This book speaks about the consequences of such traumatic deaths in a wonderfully simple and straightforward way. The authors describe, step by step, what happens to people after the sudden death of a family member or close friend, the difficulties they face in coping, and how professionals and volunteers can help. With their wide experience, both personally and as internationally renowned authorities, they have written a book for professionals and volunteers who deal with bereavement in language that is accessible to all, so it will also help those who have suffered a traumatic loss themselves to understand what to expect and how to get help.
Suicide and culture – Understanding the context – Edited by E. Colucci, D. Lester
The increasing domination of biological approaches in suicide research and prevention, at the expense of social and cultural understanding, is severely harming our ability to stop people dying – so run the clearly set out arguments and evidence in this lucid book by leading social scientists and suicide researchers.
In the first part of this book, instead of simply comparing suicide in different countries, the authors review and examine the fundamental issues of why culture is of vital importance in understanding and preventing suicidal behaviour, what the “cultural meaning” of suicide is, and where current research and theory are leading us. The second part of the book then presents (and, importantly, also critiques) exemplary recent research, including a quantitative and qualitative study on the meaning of suicide in Australia, India, and Italy, which is reported in detail, as well as other studies on correlates of suicidal behaviour in Kuwait and the US, on a culturally specific form of suicide (sati), and on the role of cultural conflict in South Korea.
Farewell to the Father – Tim Elliott
“Tim Elliott’s story – on his father and love against the odds – will split your heart open.” – Benjamin Law
Towards the end of his first serious suicide attempts, my father said the strangest thing to me…
Growing up in 1970s Sydney, Tim Elliott had a loving stay-at-home mum, a professional father, three siblings, a private school education and endless opportunities to fish and surf at the nearby beaches.
But this was not the idyllic childhood it appeared. A charismatic, well-respected doctor by day, Tim’s father became a roaring madman at night.
The house was our castle, and Dad was our king. He was an unpredictable king, tyrannous and moody, lethal one day, loving the next.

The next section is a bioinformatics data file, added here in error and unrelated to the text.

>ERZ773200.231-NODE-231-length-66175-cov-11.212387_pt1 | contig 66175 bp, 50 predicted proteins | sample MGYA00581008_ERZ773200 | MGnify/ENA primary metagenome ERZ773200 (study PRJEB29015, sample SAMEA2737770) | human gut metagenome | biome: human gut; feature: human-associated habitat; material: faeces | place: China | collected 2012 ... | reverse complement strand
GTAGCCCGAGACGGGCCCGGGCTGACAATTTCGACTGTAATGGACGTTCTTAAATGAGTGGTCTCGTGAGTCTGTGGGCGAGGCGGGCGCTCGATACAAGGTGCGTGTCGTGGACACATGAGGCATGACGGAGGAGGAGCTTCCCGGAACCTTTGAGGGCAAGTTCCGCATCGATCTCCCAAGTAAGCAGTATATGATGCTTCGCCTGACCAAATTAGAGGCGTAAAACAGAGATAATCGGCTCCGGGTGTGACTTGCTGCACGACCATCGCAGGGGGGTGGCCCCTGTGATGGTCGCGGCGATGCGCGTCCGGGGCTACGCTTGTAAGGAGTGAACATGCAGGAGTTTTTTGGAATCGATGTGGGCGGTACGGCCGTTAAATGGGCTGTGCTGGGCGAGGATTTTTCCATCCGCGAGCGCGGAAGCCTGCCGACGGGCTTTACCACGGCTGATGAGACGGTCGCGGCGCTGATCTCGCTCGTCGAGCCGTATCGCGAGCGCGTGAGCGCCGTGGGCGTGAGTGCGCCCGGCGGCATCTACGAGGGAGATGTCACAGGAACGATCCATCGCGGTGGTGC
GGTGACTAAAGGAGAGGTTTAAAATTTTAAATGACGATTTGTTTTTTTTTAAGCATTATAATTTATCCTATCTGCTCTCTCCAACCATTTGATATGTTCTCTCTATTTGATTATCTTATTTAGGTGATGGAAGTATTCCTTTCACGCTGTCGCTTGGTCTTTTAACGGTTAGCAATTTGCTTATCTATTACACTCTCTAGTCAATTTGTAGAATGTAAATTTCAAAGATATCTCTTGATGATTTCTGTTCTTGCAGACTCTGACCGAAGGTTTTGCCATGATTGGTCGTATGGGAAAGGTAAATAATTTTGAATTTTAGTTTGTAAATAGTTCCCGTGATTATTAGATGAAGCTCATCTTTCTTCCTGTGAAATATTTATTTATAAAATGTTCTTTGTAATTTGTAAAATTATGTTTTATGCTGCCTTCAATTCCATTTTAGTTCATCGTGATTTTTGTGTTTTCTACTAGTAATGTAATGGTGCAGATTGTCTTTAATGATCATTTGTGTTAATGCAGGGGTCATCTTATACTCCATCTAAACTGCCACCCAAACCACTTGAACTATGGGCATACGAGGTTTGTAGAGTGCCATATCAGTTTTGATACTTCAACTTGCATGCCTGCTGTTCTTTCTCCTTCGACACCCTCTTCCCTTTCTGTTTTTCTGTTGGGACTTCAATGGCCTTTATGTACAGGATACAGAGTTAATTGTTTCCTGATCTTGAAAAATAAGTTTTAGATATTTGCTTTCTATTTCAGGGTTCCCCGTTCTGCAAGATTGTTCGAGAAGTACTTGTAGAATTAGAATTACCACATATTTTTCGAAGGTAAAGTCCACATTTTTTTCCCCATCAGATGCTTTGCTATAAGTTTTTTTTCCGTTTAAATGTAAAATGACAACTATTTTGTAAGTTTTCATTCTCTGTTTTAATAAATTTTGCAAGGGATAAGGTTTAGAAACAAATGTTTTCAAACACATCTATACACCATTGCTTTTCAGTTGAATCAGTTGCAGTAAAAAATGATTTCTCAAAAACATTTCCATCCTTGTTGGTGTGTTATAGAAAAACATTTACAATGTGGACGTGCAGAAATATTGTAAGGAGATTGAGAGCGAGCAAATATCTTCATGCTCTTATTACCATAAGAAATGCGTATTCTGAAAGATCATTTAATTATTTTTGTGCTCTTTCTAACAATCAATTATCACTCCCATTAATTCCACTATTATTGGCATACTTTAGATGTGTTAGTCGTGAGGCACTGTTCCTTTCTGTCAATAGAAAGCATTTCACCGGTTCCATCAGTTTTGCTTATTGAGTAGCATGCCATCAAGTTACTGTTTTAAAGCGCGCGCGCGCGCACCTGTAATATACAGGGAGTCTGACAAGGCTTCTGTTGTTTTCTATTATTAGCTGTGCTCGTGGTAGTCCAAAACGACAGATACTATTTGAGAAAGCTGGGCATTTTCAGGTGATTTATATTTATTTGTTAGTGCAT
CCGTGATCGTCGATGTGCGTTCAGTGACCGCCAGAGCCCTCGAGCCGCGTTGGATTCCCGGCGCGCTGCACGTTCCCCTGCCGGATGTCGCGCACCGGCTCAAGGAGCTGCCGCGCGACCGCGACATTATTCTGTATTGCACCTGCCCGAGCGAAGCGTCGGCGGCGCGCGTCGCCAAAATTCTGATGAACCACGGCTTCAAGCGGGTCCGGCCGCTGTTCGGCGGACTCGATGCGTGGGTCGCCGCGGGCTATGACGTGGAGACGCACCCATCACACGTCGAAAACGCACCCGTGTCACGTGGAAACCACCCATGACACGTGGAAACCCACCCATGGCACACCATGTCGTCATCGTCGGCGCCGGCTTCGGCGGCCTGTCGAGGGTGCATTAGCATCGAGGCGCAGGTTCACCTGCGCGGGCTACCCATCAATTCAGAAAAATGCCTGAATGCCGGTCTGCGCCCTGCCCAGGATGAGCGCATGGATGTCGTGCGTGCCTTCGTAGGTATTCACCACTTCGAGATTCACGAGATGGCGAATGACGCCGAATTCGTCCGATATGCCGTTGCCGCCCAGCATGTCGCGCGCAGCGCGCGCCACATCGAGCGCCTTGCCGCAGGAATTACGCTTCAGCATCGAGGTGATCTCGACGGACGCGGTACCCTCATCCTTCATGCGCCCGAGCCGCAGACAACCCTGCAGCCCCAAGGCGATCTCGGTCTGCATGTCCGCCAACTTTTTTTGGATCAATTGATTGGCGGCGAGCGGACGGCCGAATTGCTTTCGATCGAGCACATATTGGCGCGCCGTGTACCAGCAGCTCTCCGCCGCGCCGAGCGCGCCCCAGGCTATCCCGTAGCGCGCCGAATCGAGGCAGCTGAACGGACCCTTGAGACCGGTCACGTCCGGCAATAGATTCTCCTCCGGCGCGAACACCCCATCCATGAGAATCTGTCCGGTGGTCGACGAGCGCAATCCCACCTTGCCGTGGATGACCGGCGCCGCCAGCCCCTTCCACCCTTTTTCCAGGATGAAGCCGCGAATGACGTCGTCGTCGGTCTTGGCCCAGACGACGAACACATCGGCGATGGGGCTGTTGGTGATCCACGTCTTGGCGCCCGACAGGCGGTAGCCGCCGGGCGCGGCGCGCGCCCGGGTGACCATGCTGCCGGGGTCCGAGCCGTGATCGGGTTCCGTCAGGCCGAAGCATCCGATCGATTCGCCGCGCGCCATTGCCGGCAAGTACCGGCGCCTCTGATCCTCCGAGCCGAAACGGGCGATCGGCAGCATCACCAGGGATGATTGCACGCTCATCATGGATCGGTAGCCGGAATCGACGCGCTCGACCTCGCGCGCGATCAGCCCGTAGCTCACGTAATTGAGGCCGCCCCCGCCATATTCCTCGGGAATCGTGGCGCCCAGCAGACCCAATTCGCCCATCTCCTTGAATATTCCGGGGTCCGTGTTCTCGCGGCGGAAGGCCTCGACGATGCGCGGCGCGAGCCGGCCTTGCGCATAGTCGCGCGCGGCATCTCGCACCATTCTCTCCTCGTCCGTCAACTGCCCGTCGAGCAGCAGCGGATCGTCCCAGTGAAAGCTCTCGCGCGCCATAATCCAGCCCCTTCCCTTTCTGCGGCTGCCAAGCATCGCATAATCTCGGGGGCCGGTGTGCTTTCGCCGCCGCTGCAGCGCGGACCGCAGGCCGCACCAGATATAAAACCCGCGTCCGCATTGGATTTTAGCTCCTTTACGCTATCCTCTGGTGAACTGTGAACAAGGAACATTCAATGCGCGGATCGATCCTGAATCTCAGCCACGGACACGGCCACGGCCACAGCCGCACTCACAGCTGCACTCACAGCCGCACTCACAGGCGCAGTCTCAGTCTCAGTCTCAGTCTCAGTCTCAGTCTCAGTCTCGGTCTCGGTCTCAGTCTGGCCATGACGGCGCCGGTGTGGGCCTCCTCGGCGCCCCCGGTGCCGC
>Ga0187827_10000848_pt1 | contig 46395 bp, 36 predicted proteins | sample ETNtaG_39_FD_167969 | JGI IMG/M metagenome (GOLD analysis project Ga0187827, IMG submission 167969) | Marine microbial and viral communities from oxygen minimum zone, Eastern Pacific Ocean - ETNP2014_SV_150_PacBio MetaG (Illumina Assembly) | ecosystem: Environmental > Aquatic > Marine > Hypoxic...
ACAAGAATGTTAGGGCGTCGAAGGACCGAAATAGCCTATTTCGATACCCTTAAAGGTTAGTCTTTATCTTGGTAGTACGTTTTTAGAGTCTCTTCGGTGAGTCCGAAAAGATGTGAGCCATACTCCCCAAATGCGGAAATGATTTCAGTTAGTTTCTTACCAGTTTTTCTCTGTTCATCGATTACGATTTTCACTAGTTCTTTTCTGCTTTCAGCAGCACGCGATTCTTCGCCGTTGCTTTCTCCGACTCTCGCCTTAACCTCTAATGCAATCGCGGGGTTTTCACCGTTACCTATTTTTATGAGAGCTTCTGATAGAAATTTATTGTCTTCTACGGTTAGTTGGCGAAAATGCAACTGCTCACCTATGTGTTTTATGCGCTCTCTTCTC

This is an extraordinary memoir of growing up with a parent afflicted by mental illness: a complex elegy, powerfully told, loaded with love, rage and surprising humour. It is about the lengths children will go to protect themselves – and their families – from shame or harm, and how adapting to that adversity becomes and intractable part of who we are as adults.
Leaving Early: Youth Suicide – The Horror, The Heartbreak, The Hope – Bronwyn Donaghy
This book provides a moving and very personal story of three young people, their families, their friends, their lives. It explores some of the most asked questions: why do so many of our young people resort to suicide? What can family and friends do to avert tragedy? Also contains vital information on where to go for help in a crisis.
After Suicide: Help for the Bereaved – Dr Sheila Clark
This is an extremely valuable book which will be of great support and assistance to those who are bereaved through the tragedy of suicide. It shows practical common sense and careful guidelines to help people find their way through this time. This book would be of great value to general practitioners and all those who may be involved in providing support and care for bereaved people following a suicide.
World suicide statistics have become frightening. There are thousands of people who have lost a relative or friend through suicide. This book has been written in response to the needs of people who have lost a loved one through suicide. It is intended to help people understand the emotions they may face, provides suggestions for practical help and assists them to build a new life again. The format of the book is unique with information provided in small packages so as to be easily assimilated by the distressed reader.
American Foundation for Suicide Prevention – Survivor Day film 2013
Postvention Australia Conference 2014 – Professor Robert Neimeyer: In the shadow of suicide
Postvention Australia Conference 2014 – Professor Judy Atkinson: Hidden Trauma Part 1: Healing family relationships after suicide in Aboriginal Australia
The Irish Hospice Foundation – Complicated Grief
Radio host Mike Puru talks about the day he lost his colleague to suicide, and how he and his colleagues dealt with the fallout.
Dr Lynne Russell
Māori suicide from a personal and professional perspective: the statistics and research, as well as the importance of kōrero and telling stories to help the healing process.